# How did they factor RSA 240?

Since NFS runs in essentially $$n^{1/3}$$ time, and RSA-240 is a composite of two 120-digit primes, shouldn't this have taken at least $$10^{40}$$ operations, not including any overhead? Even if you could do say $$10^{20}$$ ops / s as modern supercomputers can almost do, this still should have taken essentially $$\infty$$ years. So what is this massive speedup I'm missing?

• A bit of search turned up the paper called "Comparing the Difficulty of Factorization and Discrete Logarithm: a 240-digit Experiment" Apr 5 at 10:14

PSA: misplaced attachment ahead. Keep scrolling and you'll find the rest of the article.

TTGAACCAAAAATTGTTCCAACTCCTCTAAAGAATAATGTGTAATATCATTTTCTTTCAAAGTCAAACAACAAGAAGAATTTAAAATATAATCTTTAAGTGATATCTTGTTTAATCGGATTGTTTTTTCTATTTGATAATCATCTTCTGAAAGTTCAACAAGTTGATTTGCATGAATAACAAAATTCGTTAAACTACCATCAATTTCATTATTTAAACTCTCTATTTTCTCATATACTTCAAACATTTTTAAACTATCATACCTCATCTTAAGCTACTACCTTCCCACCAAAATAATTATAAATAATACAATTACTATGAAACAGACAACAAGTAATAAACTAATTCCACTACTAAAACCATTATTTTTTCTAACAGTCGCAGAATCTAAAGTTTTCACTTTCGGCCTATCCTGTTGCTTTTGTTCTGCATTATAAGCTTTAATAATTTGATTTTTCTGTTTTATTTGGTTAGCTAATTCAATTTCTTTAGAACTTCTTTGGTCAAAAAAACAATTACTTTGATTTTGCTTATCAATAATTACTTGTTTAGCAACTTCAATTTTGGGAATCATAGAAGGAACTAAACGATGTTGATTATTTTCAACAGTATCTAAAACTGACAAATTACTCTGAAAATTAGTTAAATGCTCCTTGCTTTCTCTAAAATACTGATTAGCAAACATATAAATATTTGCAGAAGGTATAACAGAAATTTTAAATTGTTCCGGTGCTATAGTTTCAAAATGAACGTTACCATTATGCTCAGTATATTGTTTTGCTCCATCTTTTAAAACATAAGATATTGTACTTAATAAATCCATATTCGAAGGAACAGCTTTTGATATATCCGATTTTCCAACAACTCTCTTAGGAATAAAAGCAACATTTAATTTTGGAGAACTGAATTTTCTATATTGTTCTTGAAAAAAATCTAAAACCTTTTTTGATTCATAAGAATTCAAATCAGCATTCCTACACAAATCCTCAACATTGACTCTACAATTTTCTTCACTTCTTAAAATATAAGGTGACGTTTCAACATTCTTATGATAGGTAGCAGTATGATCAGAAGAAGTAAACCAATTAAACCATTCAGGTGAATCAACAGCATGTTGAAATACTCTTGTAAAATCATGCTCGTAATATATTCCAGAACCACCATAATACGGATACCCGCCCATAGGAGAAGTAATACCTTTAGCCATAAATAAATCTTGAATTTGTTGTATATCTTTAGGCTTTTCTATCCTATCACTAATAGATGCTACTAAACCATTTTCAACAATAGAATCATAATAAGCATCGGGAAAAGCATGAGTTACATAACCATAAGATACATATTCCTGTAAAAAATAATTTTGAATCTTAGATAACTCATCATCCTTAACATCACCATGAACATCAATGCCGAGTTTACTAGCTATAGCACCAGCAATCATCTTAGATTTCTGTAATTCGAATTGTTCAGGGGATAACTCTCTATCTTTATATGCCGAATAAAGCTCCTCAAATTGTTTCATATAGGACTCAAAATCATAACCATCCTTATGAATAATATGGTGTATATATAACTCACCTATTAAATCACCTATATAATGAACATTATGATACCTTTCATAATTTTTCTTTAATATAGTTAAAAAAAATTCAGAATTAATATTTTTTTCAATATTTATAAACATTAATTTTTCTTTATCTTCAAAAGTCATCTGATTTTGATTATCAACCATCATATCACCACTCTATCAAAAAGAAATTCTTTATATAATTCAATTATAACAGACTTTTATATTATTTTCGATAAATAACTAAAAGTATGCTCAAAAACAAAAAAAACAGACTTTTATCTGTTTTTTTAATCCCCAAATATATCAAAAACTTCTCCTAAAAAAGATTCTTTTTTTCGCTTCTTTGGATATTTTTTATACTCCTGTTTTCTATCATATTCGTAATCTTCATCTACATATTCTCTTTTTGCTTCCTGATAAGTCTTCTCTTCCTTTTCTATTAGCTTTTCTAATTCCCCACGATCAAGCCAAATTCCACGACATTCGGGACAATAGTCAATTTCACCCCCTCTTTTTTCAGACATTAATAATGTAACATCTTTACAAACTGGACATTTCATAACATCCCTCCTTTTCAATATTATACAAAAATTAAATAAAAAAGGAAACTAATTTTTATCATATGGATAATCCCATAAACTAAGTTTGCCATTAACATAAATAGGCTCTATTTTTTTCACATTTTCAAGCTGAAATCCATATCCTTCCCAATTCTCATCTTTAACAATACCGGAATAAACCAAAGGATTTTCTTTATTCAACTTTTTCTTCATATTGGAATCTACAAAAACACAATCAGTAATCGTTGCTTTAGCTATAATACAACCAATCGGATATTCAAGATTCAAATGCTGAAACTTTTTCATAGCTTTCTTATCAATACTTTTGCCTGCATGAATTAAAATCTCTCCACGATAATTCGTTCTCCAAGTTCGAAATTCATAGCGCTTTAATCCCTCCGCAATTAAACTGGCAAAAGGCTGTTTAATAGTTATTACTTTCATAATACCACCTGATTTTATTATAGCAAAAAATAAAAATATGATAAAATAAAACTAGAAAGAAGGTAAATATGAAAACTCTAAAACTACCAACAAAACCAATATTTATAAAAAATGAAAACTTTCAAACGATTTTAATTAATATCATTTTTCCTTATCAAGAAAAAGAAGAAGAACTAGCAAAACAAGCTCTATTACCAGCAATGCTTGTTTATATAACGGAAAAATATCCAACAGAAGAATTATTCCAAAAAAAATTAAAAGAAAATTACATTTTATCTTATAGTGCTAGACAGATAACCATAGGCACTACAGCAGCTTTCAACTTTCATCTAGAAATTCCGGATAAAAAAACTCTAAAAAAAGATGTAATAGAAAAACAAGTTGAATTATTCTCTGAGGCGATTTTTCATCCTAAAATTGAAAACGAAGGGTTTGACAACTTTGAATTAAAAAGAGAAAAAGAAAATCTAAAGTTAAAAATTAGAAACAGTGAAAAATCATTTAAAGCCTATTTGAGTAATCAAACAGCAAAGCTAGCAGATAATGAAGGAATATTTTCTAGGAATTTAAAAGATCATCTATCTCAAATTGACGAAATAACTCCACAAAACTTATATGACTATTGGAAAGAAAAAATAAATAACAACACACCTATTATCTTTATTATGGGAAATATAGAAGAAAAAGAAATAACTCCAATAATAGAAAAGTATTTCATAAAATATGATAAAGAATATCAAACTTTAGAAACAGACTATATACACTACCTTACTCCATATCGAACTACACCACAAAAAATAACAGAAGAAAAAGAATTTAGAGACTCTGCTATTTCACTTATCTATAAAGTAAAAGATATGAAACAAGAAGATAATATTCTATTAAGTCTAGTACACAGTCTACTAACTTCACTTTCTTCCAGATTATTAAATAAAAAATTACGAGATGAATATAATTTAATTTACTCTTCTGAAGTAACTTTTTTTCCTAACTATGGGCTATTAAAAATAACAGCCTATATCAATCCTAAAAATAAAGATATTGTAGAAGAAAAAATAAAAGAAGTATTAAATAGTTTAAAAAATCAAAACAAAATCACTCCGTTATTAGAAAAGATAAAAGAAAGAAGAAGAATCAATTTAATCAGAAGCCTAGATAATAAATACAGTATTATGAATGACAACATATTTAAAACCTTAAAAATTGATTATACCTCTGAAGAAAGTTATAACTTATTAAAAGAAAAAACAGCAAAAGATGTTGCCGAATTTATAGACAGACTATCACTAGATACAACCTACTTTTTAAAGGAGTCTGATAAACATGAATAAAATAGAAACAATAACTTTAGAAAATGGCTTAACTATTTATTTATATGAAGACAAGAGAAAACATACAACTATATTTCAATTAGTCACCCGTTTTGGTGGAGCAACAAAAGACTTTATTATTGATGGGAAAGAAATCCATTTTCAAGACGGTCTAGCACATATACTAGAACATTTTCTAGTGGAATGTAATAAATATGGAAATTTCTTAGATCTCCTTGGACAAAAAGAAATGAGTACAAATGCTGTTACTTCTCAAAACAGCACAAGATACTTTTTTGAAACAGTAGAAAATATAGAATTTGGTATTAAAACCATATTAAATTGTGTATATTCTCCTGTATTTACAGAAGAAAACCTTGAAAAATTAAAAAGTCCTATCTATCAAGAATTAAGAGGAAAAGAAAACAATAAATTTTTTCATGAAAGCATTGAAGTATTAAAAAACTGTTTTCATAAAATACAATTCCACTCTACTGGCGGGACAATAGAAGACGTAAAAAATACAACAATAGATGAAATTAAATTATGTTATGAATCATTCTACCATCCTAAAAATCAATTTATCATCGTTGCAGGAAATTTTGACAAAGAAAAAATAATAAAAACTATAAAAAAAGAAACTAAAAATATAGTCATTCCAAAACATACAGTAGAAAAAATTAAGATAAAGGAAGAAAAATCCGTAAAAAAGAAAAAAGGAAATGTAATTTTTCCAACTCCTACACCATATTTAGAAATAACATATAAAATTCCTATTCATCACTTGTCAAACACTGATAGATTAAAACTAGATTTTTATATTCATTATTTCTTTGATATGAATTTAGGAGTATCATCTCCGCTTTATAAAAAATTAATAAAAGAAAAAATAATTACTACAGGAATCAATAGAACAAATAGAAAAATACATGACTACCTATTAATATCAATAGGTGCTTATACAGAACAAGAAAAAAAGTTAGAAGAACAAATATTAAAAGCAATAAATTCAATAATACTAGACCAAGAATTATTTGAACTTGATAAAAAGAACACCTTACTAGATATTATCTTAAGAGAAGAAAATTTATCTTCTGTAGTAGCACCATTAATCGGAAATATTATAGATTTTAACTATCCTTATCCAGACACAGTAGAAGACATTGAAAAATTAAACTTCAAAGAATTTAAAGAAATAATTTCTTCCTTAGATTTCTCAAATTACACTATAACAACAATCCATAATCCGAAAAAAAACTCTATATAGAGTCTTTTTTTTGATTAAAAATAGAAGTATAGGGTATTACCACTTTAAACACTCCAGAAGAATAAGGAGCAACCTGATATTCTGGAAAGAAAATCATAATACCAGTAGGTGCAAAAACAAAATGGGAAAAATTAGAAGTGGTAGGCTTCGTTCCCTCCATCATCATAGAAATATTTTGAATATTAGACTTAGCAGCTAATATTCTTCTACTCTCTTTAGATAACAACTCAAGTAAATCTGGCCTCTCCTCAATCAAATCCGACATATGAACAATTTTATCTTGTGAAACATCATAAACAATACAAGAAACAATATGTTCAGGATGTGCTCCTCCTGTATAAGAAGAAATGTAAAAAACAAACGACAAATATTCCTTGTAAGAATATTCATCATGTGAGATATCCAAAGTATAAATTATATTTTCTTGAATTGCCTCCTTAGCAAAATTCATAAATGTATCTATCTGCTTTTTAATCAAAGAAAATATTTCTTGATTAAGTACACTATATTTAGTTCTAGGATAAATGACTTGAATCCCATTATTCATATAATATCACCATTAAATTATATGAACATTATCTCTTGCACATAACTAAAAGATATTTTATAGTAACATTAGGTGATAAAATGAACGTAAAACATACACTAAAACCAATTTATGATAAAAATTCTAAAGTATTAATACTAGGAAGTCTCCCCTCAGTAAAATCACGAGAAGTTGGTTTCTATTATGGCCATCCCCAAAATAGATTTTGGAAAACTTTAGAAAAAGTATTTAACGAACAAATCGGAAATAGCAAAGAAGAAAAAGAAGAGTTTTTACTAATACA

## 1 Answer

$$\exp((\log n)^{1/3})\neq n^{1/3}$$.

If you work through the formula for $$L[\tfrac{1}{3},1.92]$$ and set the $$o(1)$$ term to $$0$$, you get $$2.4\cdot 10^{23}$$ operations for $$n\approx 10^{240}$$.

The reported computation was 900 core years on a 2.1 GHz CPU, which is about $$6\cdot 10^{19}$$ cycles, which is much closer. Bear in mind that asymptotic notation can hide factors that actually make the result smaller sometimes.

• I just looked at the linked document, and it says 1,000 core YEARS. Fifty top-of-the-range Macs for 4,000 dollars each can do this in a year for 200,000 dollars in total. Maybe 10,000 KWh. Apr 6 at 11:02
• Just checked: Your number of cycles is right. And the number of operations is probably higher. Apr 6 at 11:17
• Thanks, I think I used years for my calculation but wrote hours instead. Apr 6 at 11:39